Thanks to all for your advice. The current light sockets are all on one spur from a light switch (and a 350w dimmer as it happens, but this keeps failing), which is in turn part of the ground floor lighting circuit supplied via an MCB in the CU. The sockets presently only have twin cable, but I will replace this with 1.5 T&E, with the earth linked back to the CU. Fortunately underfloor access is quite easy. Don't understand why a seperate fused switch plus neon is necessary, if these were all just fixed wall lights one wouldn't normally expect this. Anyway, as the sockets are all around the perimeter of a (long) room, they won't all be within arms reach of a single switch. I'll check B&Q for the 2A round pin sockets/plugs. David.
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It's not. Actually, it would be silly. The MCB will work better than any fuse in a fused connection unit, and extra fusing will just cause confusion. 2A sockets are designed to be used on commercial lighting circuits protected at up to 10A, so there's no problem running them on domestic 5A/6A lighting circuits.
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Andrew Gabriel

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Andrew Gabriel wrote:

Very common in pubs etc. A mate of mine used to carry a cable with a 2A plug and 13A socket for charging his mobile off them.
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Are you using normal GLS lamps in the fittings? If so, you can load the dimmer up to its maximum. However, some other types of lamps - candle for example - may mean you have to use a dimmer of twice the nominal load.

Then that's fine.

I think it was thought they might be fed from the ring since they are floor outlets - in which case an FCU would be needed.

Or near any wholesaler.
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Dave Plowman snipped-for-privacy@davenoise.co.uk London SW
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Both 2 and 5 amp 3 pin sockets are readily available from wholesalers - even the larger B&Q sell them.
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Dave Plowman snipped-for-privacy@davenoise.co.uk London SW
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On Sat, 10 Dec 2005 19:29:41 GMT, DavidM wrote:

Lots of advice on how to replace with old technology, why not look at the modern connectors for this very purpose. Here is an example:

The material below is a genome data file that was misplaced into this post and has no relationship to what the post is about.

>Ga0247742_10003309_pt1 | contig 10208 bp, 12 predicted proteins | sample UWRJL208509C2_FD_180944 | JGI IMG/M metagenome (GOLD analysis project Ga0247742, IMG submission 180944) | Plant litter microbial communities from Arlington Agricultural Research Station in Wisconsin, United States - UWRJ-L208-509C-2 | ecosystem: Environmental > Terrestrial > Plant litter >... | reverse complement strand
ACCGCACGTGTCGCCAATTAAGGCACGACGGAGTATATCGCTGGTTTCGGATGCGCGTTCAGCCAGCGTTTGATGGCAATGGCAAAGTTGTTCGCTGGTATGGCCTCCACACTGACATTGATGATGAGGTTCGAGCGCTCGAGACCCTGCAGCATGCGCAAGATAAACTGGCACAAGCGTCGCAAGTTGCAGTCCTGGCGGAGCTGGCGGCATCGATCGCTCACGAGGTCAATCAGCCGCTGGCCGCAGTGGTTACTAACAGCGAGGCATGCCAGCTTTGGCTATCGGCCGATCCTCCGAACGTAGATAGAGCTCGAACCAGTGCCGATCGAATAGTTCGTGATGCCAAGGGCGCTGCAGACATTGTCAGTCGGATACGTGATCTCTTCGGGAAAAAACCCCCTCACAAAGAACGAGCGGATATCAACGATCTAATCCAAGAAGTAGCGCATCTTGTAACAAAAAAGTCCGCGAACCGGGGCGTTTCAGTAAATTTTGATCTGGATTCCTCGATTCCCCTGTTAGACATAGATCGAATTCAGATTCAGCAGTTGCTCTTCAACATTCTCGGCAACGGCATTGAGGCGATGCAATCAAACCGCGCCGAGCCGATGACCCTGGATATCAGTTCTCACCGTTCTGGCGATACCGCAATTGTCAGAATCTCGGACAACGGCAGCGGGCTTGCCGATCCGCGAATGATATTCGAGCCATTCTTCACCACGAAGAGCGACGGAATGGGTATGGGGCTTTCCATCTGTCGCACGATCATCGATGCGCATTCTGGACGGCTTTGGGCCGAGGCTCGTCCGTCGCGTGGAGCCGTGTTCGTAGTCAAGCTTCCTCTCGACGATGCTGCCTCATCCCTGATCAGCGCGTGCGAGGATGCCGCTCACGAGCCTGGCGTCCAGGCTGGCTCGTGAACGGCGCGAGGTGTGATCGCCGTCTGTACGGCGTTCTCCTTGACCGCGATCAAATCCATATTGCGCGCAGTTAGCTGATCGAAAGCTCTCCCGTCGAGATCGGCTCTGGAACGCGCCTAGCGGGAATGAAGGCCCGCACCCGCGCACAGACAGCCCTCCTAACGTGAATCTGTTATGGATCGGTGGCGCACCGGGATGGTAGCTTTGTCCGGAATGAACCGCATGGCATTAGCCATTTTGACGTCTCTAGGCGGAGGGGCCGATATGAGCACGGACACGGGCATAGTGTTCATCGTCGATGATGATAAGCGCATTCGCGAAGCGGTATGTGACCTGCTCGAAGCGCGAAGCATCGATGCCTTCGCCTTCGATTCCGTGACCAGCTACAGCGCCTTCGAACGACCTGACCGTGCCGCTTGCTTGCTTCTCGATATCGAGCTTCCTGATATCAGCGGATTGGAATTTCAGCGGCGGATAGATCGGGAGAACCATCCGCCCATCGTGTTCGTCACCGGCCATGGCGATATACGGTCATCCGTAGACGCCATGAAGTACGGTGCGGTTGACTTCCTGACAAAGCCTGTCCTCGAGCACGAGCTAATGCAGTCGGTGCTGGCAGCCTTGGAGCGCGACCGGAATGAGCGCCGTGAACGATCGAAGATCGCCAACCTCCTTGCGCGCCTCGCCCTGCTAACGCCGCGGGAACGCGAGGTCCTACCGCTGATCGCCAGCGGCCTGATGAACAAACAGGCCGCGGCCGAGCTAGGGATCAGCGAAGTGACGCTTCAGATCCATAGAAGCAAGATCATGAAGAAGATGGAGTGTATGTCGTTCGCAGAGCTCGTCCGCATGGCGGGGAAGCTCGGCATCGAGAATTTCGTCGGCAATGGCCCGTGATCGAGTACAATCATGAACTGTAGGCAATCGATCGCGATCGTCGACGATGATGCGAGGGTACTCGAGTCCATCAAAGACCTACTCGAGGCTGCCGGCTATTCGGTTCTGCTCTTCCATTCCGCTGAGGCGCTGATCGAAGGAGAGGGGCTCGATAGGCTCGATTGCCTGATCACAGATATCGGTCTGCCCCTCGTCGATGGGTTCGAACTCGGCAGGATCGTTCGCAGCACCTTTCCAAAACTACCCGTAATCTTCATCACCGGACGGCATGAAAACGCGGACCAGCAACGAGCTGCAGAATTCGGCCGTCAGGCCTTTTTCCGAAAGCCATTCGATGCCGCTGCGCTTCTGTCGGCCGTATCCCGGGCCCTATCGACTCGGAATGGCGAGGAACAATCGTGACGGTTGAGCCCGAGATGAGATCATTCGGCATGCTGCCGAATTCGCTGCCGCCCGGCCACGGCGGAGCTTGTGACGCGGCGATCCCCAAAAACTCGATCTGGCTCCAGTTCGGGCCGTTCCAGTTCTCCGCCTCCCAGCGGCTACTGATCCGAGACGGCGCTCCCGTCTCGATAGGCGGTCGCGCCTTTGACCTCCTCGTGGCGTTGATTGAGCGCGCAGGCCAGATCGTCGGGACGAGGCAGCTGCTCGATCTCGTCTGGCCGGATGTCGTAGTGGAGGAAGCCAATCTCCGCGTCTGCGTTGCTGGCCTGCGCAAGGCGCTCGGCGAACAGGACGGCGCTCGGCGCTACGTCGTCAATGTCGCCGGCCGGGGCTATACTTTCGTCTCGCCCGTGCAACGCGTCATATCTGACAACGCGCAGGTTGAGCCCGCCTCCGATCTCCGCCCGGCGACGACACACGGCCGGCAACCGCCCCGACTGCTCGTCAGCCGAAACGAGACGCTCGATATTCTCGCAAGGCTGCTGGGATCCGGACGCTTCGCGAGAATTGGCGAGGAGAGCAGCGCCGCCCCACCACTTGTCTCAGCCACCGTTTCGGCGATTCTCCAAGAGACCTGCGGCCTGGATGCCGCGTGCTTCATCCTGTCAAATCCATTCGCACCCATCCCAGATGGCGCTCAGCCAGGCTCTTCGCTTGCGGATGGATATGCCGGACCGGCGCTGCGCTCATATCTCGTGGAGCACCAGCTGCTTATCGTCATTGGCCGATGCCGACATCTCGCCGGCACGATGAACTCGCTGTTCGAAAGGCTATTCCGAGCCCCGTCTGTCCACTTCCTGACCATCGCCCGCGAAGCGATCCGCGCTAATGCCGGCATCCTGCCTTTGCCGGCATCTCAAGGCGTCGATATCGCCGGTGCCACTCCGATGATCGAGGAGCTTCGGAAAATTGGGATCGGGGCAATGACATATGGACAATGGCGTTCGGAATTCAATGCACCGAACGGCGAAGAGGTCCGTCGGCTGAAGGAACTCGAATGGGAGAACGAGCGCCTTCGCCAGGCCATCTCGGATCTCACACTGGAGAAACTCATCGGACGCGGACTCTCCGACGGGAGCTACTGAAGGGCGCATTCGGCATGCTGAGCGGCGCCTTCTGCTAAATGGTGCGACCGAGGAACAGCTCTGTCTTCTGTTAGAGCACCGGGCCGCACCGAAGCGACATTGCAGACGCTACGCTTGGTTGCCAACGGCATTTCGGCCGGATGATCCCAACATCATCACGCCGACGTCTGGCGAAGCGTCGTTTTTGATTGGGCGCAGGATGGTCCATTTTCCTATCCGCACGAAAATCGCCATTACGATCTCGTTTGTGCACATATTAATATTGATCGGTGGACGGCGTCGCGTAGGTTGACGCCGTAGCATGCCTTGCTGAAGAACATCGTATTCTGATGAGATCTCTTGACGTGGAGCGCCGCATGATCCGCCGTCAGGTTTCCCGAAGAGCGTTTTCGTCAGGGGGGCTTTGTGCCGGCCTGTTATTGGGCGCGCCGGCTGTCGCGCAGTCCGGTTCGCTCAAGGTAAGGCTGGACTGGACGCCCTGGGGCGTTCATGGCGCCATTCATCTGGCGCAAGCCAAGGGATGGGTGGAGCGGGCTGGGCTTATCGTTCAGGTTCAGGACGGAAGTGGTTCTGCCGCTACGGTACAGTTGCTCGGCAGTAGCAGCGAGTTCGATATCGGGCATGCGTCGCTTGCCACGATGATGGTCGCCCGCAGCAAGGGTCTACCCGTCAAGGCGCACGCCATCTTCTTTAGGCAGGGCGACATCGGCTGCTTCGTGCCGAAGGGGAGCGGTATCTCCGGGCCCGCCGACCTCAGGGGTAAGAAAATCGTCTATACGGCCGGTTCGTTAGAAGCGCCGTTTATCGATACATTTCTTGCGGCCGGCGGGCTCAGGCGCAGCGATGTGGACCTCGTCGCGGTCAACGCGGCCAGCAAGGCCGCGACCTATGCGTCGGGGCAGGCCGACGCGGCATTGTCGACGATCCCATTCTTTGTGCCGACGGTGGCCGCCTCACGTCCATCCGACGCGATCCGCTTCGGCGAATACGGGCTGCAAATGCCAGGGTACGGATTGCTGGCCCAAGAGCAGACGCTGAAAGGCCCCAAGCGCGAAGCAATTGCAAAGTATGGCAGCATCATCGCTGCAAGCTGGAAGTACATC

<http://www.mkelectric.co.uk/products/item.asp?itemid '49&rangeid29>
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Nigel M

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Rather larger than a 2 amp three pin setup, doesn't use standard boxes etc, and I'll bet costs a lot more. And that's before the hideous looks. ;-)
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Dave Plowman snipped-for-privacy@davenoise.co.uk London SW
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On Sun, 11 Dec 2005 14:23:00 +0000 (GMT), Dave Plowman (News) wrote:

Fair point, but it was just one example.
MK used to make 13A plugs/sockets with a non-standard earth pin, but I couldn't find them on their web site. There is also a system that you insert the plug then twist, these are often used in wiring bays.
My situation is a bit different from the OP, but I have 13A sockets to power the striplights above my kitchen cupboards. It is unlikely that anyone would plug in a hoover by mistake.
Is there any reason why one couldn't use a Schuko?
--
Nigel M

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Nigel Molesworth wrote:

Wot one of them?
Sounds like a napoleonic soldiers hat?
Dave
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On Sun, 11 Dec 2005 16:58:34 GMT, david lang wrote:

See http://en.wikipedia.org/wiki/Schuko
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Nigel M

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Nigel Molesworth wrote:

Thanks - always wondered.
Dave